Home Credit union Levin: VSECU Merger | Remark

Levin: VSECU Merger | Remark


VSECU is a Vermont gem, let’s keep our Vermont credit union independent.

In 1997, when I was eligible for membership (now all Vermonters can join), I proudly became a member of VSECU (then Vermont State Employees Credit Union, now known as VSECU) because I wanted to put my hard-earned money into a financial institution in Vermont whose mission and values ​​I share. As a member/owner of this cooperative, I received the invitation to celebrate the 75th anniversary of VSECU (virtually), as well as the information to vote on the members of the board of directors.

In early March, members received a letter from VSECU indicating that VSECU and a federal credit union have entered into a merger agreement, which is unanimously supported by the board of directors. I read the letter again with complete disbelief. Why? Several of the reasons why I became a member:

— Credit unions are cooperatives, similar to food cooperatives and electric cooperatives, which are democratic organizations owned and controlled by their members. Each member gets one vote to determine the policies and decisions of the organization. Members are the owners of the credit union and contribute capital so that the credit union can then provide services and lend money to members.

— VSECU member-owners are Vermonters whose money is reused by Vermonters and Vermont communities. This means that VSECU member dollars flow back into Vermont and recirculate in ways that strengthen the state in which we live, work and enjoy.

— Members vote on who sits on the board, but it is the member-owners who ultimately vote on important decisions. The fact that there was no discussion, to my knowledge, with the members before entering into a merger agreement goes against the cooperative principles in my view; and beyond principles, does not build goodwill with member owners.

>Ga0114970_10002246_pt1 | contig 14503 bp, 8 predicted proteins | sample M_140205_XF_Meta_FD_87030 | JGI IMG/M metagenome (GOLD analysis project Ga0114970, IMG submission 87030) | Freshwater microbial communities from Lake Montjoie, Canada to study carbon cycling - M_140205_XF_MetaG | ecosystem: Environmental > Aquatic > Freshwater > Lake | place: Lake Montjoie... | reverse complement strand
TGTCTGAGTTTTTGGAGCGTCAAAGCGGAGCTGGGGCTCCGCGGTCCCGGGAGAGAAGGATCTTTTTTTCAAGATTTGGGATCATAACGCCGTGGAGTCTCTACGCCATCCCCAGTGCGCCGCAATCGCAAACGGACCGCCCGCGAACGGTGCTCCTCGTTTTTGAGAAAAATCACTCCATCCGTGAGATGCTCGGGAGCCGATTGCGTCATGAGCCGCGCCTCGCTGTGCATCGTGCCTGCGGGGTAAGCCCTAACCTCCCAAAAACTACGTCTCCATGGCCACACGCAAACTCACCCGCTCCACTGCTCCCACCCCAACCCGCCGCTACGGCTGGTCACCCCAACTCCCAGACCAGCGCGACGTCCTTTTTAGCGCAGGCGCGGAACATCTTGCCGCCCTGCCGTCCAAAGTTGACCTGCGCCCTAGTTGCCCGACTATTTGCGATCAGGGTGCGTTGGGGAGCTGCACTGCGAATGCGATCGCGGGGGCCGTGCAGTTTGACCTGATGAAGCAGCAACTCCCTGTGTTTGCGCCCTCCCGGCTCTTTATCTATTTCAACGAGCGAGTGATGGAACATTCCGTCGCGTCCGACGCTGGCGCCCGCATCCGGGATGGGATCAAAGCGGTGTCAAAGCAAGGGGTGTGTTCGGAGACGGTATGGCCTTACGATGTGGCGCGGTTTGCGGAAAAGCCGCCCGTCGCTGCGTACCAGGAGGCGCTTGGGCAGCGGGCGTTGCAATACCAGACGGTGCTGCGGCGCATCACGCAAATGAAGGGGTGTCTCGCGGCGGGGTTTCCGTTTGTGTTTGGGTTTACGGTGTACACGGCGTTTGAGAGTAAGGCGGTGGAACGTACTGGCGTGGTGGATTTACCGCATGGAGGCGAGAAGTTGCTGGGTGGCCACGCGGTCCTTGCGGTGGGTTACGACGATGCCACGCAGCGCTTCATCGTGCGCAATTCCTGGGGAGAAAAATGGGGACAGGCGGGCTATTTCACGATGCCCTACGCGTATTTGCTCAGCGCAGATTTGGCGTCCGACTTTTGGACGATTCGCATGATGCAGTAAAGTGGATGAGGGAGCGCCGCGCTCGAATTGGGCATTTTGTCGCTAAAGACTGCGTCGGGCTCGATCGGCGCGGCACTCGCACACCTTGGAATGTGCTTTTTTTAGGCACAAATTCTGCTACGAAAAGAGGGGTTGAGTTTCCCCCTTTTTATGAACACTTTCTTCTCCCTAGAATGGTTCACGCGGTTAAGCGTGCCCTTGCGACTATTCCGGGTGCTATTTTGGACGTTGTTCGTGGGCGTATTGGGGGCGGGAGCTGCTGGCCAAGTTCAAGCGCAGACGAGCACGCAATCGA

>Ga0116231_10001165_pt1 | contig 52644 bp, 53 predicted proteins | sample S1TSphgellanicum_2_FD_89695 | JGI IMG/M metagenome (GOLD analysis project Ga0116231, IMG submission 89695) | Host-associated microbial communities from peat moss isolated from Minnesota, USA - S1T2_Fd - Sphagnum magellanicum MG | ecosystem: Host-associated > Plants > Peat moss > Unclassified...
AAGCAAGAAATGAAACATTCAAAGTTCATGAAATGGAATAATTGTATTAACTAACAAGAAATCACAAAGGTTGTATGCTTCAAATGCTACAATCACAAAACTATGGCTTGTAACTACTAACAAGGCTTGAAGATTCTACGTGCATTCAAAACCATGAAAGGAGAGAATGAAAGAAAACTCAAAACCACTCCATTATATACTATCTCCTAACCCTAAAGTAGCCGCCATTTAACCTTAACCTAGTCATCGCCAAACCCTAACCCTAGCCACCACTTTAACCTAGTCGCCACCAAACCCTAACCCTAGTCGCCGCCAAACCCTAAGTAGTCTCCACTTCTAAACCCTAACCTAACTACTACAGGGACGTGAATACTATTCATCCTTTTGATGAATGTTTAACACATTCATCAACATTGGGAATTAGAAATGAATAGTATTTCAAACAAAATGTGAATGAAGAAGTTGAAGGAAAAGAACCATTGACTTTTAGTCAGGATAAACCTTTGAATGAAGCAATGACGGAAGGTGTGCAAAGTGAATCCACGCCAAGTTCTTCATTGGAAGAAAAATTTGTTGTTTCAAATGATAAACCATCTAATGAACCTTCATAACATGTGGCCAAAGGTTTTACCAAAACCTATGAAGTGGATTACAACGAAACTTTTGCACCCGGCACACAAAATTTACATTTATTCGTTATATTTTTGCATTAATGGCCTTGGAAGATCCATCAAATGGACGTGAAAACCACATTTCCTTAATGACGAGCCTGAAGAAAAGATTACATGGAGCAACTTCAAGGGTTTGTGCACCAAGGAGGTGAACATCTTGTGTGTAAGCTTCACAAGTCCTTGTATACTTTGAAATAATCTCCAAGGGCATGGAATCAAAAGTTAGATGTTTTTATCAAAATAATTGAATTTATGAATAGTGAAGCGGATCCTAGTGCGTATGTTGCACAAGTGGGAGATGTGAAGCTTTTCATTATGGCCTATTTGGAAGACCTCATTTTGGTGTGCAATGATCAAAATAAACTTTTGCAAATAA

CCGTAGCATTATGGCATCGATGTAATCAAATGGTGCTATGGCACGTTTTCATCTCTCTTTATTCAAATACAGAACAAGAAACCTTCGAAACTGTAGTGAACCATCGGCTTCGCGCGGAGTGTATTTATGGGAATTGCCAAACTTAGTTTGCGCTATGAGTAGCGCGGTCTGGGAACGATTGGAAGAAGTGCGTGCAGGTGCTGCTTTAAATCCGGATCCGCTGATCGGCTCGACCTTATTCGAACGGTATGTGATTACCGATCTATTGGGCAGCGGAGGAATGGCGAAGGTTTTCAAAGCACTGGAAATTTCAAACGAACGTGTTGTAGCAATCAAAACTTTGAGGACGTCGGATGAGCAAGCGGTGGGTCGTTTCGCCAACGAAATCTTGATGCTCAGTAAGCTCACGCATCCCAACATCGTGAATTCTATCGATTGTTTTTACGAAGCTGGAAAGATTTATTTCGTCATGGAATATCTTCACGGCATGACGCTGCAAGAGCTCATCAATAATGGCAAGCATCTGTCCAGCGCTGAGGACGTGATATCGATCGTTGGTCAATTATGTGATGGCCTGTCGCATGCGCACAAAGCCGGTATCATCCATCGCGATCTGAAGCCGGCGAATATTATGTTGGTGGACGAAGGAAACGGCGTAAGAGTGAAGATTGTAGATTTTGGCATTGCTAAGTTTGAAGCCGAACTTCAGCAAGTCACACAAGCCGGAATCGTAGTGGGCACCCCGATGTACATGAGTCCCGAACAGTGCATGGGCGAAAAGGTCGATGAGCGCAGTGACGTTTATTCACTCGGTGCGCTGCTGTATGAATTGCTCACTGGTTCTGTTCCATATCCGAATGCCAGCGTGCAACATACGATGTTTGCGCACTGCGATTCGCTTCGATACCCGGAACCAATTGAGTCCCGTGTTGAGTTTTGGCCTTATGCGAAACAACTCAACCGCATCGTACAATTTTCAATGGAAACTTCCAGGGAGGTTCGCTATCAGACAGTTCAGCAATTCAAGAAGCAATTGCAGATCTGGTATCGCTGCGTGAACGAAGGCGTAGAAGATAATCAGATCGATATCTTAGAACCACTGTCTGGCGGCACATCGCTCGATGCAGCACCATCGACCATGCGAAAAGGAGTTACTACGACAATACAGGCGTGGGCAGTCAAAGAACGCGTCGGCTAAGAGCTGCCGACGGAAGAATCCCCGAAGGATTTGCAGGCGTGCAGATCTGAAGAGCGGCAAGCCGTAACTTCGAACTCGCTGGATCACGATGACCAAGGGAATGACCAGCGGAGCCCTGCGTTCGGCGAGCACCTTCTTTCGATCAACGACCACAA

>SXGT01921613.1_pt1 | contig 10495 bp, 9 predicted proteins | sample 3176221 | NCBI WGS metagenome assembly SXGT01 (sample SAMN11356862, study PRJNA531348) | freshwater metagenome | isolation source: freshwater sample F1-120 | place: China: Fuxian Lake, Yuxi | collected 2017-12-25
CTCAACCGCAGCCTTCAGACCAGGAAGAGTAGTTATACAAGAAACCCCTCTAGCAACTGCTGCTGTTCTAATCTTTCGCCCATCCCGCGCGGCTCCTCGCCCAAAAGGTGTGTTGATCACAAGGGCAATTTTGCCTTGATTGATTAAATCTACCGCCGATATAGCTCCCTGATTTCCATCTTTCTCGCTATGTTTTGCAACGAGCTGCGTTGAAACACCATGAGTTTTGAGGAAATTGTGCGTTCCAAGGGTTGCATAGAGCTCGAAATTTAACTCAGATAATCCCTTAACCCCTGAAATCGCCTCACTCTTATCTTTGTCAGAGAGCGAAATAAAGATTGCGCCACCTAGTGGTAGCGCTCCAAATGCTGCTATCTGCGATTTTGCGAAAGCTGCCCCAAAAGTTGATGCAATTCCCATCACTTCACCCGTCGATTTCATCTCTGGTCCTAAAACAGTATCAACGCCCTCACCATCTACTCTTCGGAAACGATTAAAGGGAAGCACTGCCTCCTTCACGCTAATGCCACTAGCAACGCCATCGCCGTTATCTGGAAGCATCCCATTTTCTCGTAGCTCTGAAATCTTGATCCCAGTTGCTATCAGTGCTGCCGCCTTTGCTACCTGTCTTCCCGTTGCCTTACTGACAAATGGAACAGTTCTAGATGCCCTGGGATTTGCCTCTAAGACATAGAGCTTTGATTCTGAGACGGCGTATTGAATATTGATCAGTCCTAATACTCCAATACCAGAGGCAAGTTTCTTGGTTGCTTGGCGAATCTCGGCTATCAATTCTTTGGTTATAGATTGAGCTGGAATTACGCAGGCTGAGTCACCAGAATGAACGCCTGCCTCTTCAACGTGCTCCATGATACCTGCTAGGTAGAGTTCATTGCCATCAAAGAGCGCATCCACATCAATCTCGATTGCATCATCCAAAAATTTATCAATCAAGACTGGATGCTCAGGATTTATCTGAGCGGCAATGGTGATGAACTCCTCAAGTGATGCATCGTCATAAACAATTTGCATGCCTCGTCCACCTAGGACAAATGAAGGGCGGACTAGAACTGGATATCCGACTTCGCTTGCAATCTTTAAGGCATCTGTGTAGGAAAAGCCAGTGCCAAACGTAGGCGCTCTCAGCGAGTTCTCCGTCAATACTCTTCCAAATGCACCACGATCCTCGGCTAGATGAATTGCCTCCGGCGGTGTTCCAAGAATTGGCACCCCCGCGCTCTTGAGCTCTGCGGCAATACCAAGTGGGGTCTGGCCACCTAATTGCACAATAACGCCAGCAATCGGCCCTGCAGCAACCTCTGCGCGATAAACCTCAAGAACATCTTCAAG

— One of the “selling points” of the merger is that by becoming bigger, VSECU can offer more services. From my perspective, VSECU appears to be in excellent financial shape and is serving its members well. If at some point the board and members decide to have a discussion about increasing the size of the credit union, for reasons parallel to why VSECU exists, I think the best approach is to gain more Vermont members and Vermont deposits to flow Vermont money for the benefit of Vermont.

I do not believe that the (proposed) merger is in the best interest of member-owners and I will use every available opportunity to vote “no” and participate in the decision-making process. It is unfortunate that a broader discussion did not take place for the announcement of something that looks like a “concluded fact” and fundamentally changes the mission and vision of VSECU, which will no longer exist.

I am one of those members who voted for board members at every opportunity but never attended an annual meeting, but I decided to attend the virtual meeting this year on March 30 and I signed up by going to VSECU.com. I encourage participation from other members who care that VSECU remains an independent, chartered Vermont credit union that invests money from Vermonters in Vermont with the goal of building vibrant communities.

Rachel Levin lives in Chittenden.